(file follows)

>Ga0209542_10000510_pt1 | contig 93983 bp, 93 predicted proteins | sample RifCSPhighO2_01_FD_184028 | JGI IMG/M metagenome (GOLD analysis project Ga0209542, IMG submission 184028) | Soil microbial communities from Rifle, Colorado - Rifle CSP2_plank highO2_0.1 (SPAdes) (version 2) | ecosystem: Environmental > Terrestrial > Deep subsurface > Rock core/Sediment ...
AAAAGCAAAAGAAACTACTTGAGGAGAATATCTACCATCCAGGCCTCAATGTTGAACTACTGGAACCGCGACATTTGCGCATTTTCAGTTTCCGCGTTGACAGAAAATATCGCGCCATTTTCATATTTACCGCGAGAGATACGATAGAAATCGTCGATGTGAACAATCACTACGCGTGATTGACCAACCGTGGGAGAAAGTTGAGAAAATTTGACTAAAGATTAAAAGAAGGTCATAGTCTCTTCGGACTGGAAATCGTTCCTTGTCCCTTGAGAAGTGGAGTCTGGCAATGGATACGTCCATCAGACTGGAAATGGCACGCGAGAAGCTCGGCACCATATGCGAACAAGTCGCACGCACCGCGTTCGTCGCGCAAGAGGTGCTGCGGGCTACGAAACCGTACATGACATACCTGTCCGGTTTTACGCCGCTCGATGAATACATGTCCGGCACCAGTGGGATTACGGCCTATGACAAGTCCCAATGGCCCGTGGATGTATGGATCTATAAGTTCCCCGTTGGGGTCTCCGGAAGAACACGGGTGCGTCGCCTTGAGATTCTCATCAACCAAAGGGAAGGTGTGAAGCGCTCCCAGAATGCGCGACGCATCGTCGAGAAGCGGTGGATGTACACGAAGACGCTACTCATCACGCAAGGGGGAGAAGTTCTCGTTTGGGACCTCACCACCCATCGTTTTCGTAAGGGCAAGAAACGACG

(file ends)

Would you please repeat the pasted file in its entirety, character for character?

>Ga0209542_10000510_pt1 | contig 93983 bp, 93 predicted proteins | sample RifCSPhighO2_01_FD_184028 | JGI IMG/M metagenome (GOLD analysis project Ga0209542, IMG submission 184028) | Soil microbial communities from Rifle, Colorado - Rifle CSP2_plank highO2_0.1 (SPAdes) (version 2) | ecosystem: Environmental > Terrestrial > Deep subsurface > Rock core/Sediment ...
AAAAGCAAAAGAAACTACTTGAGGAGAATATCTACCATCCAGGCCTCAATGTTGAACTACTGGAACCGCGACATTTGCGCATTTTCAGTTTCCGCGTTGACAGAAAATATCGCGCCATTTTCATATTTACCGCGAGAGATACGATAGAAATCGTCGATGTGAACAATCACTACGCGTGATTGACCAACCGTGGGAGAAAGTTGAGAAAATTTGACTAAAGATTAAAAGAAGGTCATAGTCTCTTCGGACTGGAAATCGTTCCTTGTCCCTTGAGAAGTGGAGTCTGGCAATGGATACGTCCATCAGACTGGAAATGGCACGCGAGAAGCTCGGCACCATATGCGAACAAGTCGCACGCACCGCGTTCGTCGCGCAAGAGGTGCTGCGGGCTACGAAACCGTACATGACATACCTGTCCGGTTTTACGCCGCTCGATGAATACATGTCCGGCACCAGTGGGATTACGGCCTATGACAAGTCCCAATGGCCCGTGGATGTATGGATCTATAAGTTCCCCGTTGGGGTCTCCGGAAGAACACGGGTGCGTCGCCTTGAGATTCTCATCAACCAAAGGGAAGGTGTGAAGCGCTCCCAGAATGCGCGACGCATCGTCGAGAAGCGGTGGATGTACACGAAGACGCTACTCATCACGCAAGGGGGAGAAGTTCTCGTTTGGGACCTCACCACCCATCGTTTTCGTAAGGGCAAGAAACGACG